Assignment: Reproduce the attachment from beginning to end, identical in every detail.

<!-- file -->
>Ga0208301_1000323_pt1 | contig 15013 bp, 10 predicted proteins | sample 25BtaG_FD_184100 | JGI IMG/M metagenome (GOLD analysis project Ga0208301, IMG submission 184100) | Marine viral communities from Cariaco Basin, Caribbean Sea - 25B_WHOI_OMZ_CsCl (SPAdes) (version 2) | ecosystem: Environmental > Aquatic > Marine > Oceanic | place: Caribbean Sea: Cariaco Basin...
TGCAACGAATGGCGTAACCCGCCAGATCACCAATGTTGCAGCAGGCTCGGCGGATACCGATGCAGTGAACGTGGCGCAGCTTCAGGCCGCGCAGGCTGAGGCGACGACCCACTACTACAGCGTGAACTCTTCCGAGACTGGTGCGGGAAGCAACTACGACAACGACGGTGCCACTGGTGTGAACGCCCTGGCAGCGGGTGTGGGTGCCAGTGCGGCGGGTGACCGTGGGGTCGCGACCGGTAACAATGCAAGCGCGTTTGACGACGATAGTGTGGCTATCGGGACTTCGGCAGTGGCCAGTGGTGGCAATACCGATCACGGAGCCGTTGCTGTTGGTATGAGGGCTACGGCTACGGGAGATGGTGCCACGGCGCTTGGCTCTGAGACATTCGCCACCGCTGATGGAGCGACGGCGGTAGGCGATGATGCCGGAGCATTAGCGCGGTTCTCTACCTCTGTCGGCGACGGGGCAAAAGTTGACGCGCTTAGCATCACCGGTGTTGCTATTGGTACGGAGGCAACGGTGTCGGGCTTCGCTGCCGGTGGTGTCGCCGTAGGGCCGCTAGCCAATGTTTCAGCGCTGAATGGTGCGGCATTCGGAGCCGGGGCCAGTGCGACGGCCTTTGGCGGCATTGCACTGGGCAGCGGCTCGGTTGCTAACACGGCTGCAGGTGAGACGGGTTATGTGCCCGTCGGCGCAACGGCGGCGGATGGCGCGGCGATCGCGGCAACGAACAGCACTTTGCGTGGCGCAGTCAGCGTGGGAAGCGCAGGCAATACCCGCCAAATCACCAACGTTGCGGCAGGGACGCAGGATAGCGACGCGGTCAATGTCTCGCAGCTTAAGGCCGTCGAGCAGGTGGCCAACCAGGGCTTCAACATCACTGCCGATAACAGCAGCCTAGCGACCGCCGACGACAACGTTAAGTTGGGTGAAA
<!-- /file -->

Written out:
>Ga0208301_1000323_pt1 | contig 15013 bp, 10 predicted proteins | sample 25BtaG_FD_184100 | JGI IMG/M metagenome (GOLD analysis project Ga0208301, IMG submission 184100) | Marine viral communities from Cariaco Basin, Caribbean Sea - 25B_WHOI_OMZ_CsCl (SPAdes) (version 2) | ecosystem: Environmental > Aquatic > Marine > Oceanic | place: Caribbean Sea: Cariaco Basin...
TGCAACGAATGGCGTAACCCGCCAGATCACCAATGTTGCAGCAGGCTCGGCGGATACCGATGCAGTGAACGTGGCGCAGCTTCAGGCCGCGCAGGCTGAGGCGACGACCCACTACTACAGCGTGAACTCTTCCGAGACTGGTGCGGGAAGCAACTACGACAACGACGGTGCCACTGGTGTGAACGCCCTGGCAGCGGGTGTGGGTGCCAGTGCGGCGGGTGACCGTGGGGTCGCGACCGGTAACAATGCAAGCGCGTTTGACGACGATAGTGTGGCTATCGGGACTTCGGCAGTGGCCAGTGGTGGCAATACCGATCACGGAGCCGTTGCTGTTGGTATGAGGGCTACGGCTACGGGAGATGGTGCCACGGCGCTTGGCTCTGAGACATTCGCCACCGCTGATGGAGCGACGGCGGTAGGCGATGATGCCGGAGCATTAGCGCGGTTCTCTACCTCTGTCGGCGACGGGGCAAAAGTTGACGCGCTTAGCATCACCGGTGTTGCTATTGGTACGGAGGCAACGGTGTCGGGCTTCGCTGCCGGTGGTGTCGCCGTAGGGCCGCTAGCCAATGTTTCAGCGCTGAATGGTGCGGCATTCGGAGCCGGGGCCAGTGCGACGGCCTTTGGCGGCATTGCACTGGGCAGCGGCTCGGTTGCTAACACGGCTGCAGGTGAGACGGGTTATGTGCCCGTCGGCGCAACGGCGGCGGATGGCGCGGCGATCGCGGCAACGAACAGCACTTTGCGTGGCGCAGTCAGCGTGGGAAGCGCAGGCAATACCCGCCAAATCACCAACGTTGCGGCAGGGACGCAGGATAGCGACGCGGTCAATGTCTCGCAGCTTAAGGCCGTCGAGCAGGTGGCCAACCAGGGCTTCAACATCACTGCCGATAACAGCAGCCTAGCGACCGCCGACGACAACGTTAAGTTGGGTGAAA